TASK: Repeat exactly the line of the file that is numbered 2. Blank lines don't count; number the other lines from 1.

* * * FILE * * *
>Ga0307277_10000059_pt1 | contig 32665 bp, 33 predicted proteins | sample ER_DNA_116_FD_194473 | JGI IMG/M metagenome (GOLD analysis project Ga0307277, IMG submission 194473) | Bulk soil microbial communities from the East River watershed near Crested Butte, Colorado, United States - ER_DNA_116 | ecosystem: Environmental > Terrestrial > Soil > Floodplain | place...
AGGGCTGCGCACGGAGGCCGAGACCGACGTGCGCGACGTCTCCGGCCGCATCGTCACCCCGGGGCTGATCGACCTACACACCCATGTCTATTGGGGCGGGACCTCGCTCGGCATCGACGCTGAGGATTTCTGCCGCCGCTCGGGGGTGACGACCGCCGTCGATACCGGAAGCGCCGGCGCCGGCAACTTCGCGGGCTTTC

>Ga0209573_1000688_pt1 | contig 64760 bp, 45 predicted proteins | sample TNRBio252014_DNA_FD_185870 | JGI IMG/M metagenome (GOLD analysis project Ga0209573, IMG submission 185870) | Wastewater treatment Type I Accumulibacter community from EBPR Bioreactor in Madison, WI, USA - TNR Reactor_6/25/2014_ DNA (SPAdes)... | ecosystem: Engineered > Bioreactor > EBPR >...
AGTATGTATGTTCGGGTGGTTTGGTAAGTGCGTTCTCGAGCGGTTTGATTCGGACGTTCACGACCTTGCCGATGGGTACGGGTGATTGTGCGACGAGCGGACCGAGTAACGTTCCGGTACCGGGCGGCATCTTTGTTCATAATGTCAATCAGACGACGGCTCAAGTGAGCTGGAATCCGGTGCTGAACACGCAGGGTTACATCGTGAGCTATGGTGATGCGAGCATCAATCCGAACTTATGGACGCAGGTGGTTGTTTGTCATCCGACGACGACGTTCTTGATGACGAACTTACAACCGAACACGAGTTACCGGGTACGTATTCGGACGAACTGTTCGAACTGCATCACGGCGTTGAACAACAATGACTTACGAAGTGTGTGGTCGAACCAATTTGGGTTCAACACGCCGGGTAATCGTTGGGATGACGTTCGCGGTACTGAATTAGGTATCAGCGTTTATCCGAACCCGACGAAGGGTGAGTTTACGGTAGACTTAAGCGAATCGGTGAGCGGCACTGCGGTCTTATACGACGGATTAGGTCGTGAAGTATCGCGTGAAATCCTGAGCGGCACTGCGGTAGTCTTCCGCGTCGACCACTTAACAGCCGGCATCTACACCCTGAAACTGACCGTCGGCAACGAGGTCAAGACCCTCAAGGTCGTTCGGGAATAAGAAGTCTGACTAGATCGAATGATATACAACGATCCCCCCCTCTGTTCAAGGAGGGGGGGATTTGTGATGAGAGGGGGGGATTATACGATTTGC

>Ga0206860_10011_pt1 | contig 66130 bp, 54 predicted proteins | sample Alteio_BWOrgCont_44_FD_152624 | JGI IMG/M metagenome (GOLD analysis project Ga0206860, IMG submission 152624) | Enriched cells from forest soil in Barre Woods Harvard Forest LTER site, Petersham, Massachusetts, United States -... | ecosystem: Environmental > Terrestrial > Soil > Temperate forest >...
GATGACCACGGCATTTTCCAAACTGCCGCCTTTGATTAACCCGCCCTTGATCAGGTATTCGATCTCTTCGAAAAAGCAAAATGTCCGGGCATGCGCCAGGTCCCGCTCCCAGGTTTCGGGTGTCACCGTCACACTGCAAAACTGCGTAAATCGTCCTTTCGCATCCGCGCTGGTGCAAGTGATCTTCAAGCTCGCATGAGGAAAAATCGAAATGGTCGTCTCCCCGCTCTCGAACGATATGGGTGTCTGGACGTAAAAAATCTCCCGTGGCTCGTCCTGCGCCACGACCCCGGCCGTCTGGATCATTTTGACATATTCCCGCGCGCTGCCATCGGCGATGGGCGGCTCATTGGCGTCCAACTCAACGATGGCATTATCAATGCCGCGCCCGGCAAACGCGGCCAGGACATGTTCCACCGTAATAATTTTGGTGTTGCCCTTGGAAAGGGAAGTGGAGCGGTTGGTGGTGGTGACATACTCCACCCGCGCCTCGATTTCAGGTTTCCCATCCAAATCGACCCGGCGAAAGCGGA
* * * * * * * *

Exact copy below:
AGGGCTGCGCACGGAGGCCGAGACCGACGTGCGCGACGTCTCCGGCCGCATCGTCACCCCGGGGCTGATCGACCTACACACCCATGTCTATTGGGGCGGGACCTCGCTCGGCATCGACGCTGAGGATTTCTGCCGCCGCTCGGGGGTGACGACCGCCGTCGATACCGGAAGCGCCGGCGCCGGCAACTTCGCGGGCTTTC